Tom: Which is why it’s so nice to talk to you and GAY TIMES about this because you understand that. You can make more noise and money and there will be more of a splash through traumatic stories than like, ‘This is my perspective, and it’s really joyful.’ The heart, I think, of gay culture and queer culture is joy and humour. It’s what saved me in high school and it’s what saved me in my 20s. The world is hard for us – and we all feel that, see that and fight for that – the only respite is that joy that we find in our difference.

I’ve been speaking to quite a few people recently about how the narrative around coming out needs to shift. We’ve grown up thinking it’s something to be feared because of the storylines we see in TV and film that are loaded with so much tragedy. Some mainstream shows are dealing with it more as a coming of age story now rather than a coming out moment, which is so much more representative.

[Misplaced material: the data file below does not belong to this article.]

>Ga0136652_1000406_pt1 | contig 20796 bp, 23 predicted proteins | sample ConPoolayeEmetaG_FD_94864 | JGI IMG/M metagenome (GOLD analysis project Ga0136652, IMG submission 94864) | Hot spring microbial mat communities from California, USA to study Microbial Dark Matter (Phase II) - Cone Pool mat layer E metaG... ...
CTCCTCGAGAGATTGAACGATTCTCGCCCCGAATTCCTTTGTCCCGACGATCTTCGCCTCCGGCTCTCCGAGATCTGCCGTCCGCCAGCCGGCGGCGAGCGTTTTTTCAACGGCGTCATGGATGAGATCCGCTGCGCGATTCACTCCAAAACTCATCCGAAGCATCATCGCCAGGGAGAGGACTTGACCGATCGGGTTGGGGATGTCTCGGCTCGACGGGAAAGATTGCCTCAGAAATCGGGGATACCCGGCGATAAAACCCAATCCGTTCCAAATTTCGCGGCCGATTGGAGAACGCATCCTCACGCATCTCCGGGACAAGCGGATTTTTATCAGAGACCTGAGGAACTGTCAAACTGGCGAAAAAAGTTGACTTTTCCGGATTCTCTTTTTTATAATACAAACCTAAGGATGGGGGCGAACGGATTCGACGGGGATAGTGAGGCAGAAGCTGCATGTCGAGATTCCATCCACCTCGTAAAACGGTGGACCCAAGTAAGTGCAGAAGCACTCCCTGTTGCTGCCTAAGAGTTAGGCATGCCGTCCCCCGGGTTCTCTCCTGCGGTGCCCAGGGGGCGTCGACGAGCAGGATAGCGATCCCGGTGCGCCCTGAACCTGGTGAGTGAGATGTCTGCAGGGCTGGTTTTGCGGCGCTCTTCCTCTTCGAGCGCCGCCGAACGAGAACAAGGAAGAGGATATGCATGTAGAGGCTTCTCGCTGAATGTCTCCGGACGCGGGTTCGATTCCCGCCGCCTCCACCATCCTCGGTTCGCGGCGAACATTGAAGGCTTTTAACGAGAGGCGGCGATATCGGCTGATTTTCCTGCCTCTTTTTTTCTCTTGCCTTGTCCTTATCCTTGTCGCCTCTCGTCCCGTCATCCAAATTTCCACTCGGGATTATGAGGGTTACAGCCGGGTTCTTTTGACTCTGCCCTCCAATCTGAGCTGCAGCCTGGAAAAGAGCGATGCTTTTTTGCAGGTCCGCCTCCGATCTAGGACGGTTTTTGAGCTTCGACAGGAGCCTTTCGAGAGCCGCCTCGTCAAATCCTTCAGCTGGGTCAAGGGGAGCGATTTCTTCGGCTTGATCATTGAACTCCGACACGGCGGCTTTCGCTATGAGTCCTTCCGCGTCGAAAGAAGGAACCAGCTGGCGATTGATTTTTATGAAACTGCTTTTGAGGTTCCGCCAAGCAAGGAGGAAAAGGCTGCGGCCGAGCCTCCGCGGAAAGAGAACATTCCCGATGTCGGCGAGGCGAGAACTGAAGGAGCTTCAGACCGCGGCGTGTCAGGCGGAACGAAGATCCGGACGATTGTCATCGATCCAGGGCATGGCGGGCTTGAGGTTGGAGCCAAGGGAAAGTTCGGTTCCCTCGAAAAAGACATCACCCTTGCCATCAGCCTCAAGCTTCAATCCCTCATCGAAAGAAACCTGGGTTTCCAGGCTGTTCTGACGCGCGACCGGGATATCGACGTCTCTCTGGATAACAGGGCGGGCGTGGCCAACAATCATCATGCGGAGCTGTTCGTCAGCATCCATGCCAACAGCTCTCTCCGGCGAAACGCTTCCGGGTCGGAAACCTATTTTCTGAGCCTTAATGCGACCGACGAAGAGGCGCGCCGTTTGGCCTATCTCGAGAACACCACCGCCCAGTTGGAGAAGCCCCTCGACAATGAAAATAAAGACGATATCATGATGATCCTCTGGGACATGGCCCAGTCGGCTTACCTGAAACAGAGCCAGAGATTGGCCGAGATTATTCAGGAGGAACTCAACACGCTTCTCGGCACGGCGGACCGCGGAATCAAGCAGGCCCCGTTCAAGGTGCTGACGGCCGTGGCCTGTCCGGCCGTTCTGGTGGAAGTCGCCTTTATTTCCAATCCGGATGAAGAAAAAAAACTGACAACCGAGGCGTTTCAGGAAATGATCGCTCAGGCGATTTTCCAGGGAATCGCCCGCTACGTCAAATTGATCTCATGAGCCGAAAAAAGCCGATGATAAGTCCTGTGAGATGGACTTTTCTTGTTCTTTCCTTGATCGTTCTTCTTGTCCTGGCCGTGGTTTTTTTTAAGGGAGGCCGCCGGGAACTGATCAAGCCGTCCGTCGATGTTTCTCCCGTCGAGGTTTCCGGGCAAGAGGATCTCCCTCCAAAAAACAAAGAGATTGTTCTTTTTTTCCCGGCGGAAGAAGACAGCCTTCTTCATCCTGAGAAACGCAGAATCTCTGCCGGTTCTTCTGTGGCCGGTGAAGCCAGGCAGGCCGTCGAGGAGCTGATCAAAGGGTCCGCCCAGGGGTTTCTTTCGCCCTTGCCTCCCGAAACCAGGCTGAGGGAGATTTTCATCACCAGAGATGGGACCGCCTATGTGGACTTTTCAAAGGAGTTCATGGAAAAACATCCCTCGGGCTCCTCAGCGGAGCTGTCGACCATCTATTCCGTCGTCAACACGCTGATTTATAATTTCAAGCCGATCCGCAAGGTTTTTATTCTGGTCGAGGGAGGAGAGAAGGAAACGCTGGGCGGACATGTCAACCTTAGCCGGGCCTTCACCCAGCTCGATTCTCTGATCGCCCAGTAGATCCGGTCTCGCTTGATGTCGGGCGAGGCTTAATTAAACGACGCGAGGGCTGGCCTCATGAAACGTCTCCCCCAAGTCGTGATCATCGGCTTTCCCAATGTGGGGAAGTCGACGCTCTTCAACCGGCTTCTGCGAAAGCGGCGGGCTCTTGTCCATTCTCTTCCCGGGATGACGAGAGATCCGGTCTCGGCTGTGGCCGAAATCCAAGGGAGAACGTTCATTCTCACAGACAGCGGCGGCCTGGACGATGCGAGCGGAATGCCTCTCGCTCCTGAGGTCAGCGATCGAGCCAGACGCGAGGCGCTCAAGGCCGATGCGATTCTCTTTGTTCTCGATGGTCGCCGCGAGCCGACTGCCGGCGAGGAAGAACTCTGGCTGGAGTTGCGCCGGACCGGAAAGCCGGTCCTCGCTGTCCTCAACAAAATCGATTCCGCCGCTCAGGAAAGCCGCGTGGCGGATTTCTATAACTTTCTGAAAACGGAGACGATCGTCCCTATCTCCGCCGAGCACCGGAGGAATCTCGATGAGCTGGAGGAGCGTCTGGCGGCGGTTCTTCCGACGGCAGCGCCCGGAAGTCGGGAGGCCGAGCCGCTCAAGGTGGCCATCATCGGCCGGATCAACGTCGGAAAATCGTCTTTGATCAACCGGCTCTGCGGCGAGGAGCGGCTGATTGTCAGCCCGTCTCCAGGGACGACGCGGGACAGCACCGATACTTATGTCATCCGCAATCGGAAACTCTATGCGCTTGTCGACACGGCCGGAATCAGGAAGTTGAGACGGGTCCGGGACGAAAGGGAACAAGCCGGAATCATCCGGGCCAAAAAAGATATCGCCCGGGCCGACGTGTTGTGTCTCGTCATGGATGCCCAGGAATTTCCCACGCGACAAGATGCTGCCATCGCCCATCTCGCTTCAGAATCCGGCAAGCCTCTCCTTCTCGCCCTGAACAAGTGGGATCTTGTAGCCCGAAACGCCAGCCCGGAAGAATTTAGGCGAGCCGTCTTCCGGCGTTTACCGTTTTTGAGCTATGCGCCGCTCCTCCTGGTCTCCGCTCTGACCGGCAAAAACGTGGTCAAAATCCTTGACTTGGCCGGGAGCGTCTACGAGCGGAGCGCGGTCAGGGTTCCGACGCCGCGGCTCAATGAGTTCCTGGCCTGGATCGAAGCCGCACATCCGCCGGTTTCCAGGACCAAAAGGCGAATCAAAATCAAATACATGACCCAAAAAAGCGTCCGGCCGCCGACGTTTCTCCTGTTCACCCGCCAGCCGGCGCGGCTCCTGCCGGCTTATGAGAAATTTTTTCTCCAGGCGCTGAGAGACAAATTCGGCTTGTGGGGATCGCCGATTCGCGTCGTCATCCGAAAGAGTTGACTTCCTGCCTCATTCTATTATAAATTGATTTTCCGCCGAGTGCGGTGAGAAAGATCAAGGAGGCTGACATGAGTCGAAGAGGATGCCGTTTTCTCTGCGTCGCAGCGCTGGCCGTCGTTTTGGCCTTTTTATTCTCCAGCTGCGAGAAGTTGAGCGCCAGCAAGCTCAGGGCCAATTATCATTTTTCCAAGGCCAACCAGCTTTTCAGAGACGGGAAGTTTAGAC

Tom: We are so much more than our coming out. God knows we’ve all probably come out like a hundred times. You either come out or you are outed every day! I think about this a lot. For me there’s so much more queer visibility and representation. But sometimes I’m in a meeting and talking about queer TV characters for example, but then I’m like, ‘Hang on, there’s actually not that many.’

When you were coming up with the name of Thigh High, were you thinking about your SEO ranking? Because when I googled you earlier it came up with a load of tabloid headlines. The first one was, ‘Cyndi Lauper, 62, goes hell for leather in thigh high boots as she kicks off country music tour’.